Corporate Ownership Structure and the Informativeness of Accounting Earnings in East Asia
This study examines the relations between earnings informativeness, measured by the earnings-return relation, and the ownership structure of 977 companies in seven East Asian economies. Our results are consistent with two complementary explanations. First, concentrated ownership and the associated pyramidal and cross-holding structures create agency conflicts between controlling owners and outside investors. Consequently, controlling owners are perceived to report accounting information for self-interested purposes, causing the reported earnings to lose credibility to outside investors. Second, concentrated ownership is associated with low earnings informativeness as ownership concentration prevents leakage of proprietary information about the firms' rent-seeking activities, which are prevalent and profitable in East Asia.
|Date of creation:||Oct 2001|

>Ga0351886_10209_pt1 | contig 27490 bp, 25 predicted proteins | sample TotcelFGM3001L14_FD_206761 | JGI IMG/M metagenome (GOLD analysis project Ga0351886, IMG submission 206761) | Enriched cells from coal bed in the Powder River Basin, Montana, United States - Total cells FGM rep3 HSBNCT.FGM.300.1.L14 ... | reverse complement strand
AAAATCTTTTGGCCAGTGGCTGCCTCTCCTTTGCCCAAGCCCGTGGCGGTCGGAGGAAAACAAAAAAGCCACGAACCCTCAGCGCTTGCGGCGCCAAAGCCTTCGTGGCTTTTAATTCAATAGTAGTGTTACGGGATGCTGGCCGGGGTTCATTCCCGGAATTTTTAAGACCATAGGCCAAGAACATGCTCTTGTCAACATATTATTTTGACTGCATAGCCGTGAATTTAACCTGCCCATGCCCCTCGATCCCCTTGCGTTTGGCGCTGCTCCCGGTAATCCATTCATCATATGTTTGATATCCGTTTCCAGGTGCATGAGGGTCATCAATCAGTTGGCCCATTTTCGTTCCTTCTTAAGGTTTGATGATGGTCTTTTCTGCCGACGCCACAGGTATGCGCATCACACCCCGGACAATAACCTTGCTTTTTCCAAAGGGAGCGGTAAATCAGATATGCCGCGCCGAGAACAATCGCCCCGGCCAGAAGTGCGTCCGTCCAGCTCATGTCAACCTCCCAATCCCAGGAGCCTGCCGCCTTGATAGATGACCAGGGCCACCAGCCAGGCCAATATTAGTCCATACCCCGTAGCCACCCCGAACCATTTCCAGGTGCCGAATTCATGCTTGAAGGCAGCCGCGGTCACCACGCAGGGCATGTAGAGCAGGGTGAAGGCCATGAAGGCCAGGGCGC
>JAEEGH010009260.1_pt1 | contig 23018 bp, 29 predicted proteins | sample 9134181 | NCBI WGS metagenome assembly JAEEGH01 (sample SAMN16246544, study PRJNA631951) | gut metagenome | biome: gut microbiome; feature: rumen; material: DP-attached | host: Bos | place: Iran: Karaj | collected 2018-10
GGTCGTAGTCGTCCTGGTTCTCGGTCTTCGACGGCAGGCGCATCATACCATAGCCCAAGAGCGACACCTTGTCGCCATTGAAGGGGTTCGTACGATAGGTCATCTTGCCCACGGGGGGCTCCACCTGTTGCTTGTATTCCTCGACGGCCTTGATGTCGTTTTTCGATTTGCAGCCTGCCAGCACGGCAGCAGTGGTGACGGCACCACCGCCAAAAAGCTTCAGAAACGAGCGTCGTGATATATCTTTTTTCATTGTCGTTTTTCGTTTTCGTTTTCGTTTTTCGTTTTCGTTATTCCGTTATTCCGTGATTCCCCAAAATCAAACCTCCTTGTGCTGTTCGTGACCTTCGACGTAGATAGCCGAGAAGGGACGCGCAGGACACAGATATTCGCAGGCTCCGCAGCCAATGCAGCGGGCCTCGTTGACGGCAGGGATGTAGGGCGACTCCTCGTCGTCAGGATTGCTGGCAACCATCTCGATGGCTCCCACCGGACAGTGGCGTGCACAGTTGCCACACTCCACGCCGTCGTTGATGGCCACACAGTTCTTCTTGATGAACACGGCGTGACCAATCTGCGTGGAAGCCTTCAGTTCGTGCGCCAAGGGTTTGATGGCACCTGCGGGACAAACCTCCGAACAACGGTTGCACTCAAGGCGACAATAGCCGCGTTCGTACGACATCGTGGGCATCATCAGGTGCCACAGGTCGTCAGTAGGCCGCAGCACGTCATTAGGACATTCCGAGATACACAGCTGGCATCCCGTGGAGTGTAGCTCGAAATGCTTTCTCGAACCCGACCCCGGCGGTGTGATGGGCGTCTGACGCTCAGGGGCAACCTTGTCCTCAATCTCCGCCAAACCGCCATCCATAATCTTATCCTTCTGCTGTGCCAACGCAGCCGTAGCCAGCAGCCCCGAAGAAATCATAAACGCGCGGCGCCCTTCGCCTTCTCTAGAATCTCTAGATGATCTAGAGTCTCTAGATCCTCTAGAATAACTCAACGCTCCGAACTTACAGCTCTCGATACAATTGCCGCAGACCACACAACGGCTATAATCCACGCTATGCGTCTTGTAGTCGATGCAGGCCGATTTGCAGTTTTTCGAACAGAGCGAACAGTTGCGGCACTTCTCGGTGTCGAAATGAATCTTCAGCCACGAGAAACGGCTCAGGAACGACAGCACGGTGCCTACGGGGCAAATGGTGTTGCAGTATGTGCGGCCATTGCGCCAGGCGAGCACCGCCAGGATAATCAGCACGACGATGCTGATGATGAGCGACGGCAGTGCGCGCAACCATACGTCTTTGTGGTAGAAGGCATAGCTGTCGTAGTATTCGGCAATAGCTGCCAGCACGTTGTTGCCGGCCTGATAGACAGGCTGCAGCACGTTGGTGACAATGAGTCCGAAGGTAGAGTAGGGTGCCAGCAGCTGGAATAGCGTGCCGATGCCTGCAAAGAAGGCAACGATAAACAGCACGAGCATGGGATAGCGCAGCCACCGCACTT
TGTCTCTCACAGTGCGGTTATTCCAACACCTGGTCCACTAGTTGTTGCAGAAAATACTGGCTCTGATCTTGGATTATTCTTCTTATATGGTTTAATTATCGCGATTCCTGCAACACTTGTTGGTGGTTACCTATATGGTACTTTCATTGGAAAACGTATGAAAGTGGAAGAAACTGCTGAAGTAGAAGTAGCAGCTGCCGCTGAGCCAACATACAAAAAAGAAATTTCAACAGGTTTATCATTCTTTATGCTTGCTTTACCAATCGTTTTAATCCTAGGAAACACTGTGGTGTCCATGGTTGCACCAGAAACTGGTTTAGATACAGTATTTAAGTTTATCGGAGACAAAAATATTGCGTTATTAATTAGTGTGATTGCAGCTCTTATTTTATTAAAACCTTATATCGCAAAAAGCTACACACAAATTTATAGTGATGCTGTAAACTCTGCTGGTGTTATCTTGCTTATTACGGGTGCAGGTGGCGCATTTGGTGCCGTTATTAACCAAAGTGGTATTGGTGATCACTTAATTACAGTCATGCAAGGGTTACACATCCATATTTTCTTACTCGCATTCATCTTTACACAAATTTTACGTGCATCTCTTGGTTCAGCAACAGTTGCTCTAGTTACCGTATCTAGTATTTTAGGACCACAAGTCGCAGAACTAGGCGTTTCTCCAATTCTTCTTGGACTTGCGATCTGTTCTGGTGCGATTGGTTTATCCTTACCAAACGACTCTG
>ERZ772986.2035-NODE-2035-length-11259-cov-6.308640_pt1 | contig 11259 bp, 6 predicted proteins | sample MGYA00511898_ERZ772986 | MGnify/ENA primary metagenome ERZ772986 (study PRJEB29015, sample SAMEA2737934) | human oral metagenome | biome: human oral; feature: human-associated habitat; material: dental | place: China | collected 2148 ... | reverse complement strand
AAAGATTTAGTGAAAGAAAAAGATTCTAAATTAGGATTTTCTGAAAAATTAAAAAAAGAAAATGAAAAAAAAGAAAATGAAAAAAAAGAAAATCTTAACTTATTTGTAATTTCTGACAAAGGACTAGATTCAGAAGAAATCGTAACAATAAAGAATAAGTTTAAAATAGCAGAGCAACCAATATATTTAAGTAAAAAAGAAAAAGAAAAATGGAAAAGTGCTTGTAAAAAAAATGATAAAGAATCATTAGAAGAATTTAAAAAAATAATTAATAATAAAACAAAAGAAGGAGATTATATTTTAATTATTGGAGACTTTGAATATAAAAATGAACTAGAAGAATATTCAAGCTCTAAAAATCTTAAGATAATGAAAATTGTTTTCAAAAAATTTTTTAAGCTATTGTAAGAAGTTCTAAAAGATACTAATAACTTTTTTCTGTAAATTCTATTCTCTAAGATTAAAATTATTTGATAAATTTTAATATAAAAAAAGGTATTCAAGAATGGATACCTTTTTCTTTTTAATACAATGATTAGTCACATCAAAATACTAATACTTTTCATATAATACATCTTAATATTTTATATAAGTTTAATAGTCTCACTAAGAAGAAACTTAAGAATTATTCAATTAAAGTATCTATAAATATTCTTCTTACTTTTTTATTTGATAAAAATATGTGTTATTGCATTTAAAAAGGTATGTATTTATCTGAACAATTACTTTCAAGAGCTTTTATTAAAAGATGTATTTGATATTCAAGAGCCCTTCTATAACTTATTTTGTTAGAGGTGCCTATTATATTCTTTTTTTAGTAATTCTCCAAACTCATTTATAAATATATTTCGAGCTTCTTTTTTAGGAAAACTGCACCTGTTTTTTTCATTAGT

|Note:||This version: October 2001, This paper was presented at the conference on Designing Financial Systems in East Asia and Japan: Toward a Twenty-First Century Paradigm. This two-day conference was co-organized by the International Monetary Fund and the CEI. It was held during September 24-25, 2001 at Hitotsubashi Memorial Hall in Tokyo, Japan. A select group of academics, researchers and policy makers from around the world gathered to examine the timely issue of how the financial systems and corporate governance in East Asia and Japan should be redesigned in order to achieve sustainable economic development. The conference included six sessions with 17 papers. All the presented papers were added to the CEI series of working papers. The series, as well as the contents of the conference, can be reached at http://cei.ier.hit-u.ac.jp.|
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